JIM LEHRER: And now the first in a new series of conversations about health care reform. We’ll be getting the views of some leading players and thinkers about what kind of changes they would like to see in the health care system.
We begin by picking up on some of the very ideas raised in Betty Ann’s piece just now about costs and care. Judy Woodruff has our conversation.
JUDY WOODRUFF: And for that, we turn to Dr. Toby Cosgrove, the CEO of the Cleveland Clinic. The president visited the center last month as part of his health reform efforts.
Dr. Cosgrove, thank you very much for talking with us.
DR. TOBY COSGROVE, Cleveland Clinic: It’s a pleasure to be here. Thank you.
JUDY WOODRUFF: We just heard at the end of that piece by Betty Ann Bowser, in essence, an agreement that if you had more collaboration by doctors, as we’ve seen at these clinics, including yours, overall quality would improve, costs would go down. You agree with that?
DR. TOBY COSGROVE: I absolutely agree with that. And what we really have got to put into the health care discussion is how we drive quality and how we bring the total bill for health care down.
And one of the very important ways to do that is to integrate the health care system and make it more efficient. And that means integrating not only the doctor with the hospital, which you saw a great example of here, but also integrating hospitals, so not all hospitals are expected to be all things to all people, but rather to serve the community in a way that the community needs to be served, and then have the high specialty things located in places where you can get maximum practice and maximum efficiency.
JUDY WOODRUFF: Do you think it’s realistic to expand the model to the entire country, to take what Billings, Montana, is doing, to take what the Cleveland Clinic is doing, and expand it to over 300 million people?
DR. TOBY COSGROVE: I think it’s perfectly possible to expand that. It’s not going to happen instantly. One of the things we’re seeing is we’re seeing an increasing number of doctors wanting to be in multi-specialty practices and in big group practices.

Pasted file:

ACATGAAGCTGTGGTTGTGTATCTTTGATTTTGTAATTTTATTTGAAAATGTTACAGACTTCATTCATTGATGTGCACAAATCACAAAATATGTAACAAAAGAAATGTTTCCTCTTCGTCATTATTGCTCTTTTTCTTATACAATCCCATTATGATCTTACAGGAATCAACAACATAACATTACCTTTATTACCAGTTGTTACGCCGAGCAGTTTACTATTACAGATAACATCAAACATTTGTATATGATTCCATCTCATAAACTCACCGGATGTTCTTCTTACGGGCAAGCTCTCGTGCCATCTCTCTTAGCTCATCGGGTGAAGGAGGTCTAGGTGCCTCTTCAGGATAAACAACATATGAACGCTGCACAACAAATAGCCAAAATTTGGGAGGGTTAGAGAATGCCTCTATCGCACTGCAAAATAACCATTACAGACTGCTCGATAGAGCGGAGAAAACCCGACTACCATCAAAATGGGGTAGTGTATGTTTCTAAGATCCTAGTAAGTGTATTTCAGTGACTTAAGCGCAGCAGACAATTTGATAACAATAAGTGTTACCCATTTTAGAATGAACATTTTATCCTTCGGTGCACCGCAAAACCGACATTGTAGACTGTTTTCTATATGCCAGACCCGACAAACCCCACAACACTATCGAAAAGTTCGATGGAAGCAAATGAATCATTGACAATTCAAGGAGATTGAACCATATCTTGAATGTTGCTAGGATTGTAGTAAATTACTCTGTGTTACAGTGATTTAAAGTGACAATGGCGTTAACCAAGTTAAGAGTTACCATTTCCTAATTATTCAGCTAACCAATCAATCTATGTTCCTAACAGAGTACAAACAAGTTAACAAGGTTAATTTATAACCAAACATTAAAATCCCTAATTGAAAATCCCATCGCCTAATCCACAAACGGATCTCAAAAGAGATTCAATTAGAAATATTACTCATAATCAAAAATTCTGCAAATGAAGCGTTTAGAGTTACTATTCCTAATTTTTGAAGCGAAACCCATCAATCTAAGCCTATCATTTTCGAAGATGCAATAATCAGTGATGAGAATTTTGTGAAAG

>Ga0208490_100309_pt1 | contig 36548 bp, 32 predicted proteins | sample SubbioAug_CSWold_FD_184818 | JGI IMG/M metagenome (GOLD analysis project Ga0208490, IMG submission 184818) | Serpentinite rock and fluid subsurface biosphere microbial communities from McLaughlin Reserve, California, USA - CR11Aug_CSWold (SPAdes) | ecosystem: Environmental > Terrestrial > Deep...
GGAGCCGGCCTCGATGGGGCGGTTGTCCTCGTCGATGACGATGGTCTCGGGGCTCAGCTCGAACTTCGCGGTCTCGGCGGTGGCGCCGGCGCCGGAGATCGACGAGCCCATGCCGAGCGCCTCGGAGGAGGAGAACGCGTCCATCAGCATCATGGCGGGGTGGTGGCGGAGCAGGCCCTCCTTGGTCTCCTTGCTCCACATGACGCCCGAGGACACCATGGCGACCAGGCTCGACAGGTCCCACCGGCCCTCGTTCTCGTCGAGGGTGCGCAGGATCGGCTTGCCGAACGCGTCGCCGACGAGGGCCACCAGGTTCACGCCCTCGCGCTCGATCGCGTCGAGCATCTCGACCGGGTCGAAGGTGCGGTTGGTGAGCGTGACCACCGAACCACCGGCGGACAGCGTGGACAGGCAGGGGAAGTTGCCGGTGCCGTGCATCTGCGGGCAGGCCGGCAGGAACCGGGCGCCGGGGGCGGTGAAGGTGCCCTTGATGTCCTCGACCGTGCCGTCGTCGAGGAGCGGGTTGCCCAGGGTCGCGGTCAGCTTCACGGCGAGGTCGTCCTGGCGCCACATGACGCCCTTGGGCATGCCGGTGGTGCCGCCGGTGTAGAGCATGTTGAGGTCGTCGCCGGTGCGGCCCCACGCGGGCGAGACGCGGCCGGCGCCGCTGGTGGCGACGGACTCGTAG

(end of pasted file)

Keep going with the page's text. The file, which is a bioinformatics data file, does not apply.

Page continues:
Very few physicians — in fact, only 10 percent of people who are less than 40 — are going in to practice by themselves or with one other individual. They’re being driven in that direction by the difficulty in setting up and running a practice, the expectation about electronic medical records, about the economics of running a practice, and by the fact that the knowledge has expanded hugely and it’s very difficult for one individual to surround an entire field by themselves, and so they want to have colleagues.
And, finally, they’re being driven there because doctors are not so interested any more in being on call 24 hours a day, seven days a week. They want to have some sort of personal balance in their lives.
JUDY WOODRUFF: So you think this worry is overblown that doctors are still more interested in their independence and in keeping their pay scale high?
DR. TOBY COSGROVE: I think that we now pay physicians well, but they’re not — they do not have an incentive just to drive volume. And they get paid for a year’s salary. They get paid in conjunction with what a specialty would be paid on average across the country, but they don’t have the obligation to drive more volume or do more tests. I think that is the difference.
Keeping costs down
JUDY WOODRUFF: Now, I've seen you quoted recently that you're worried that there's not enough focus in this health care reform debate over keeping costs down, reducing costs. What do you mean by that?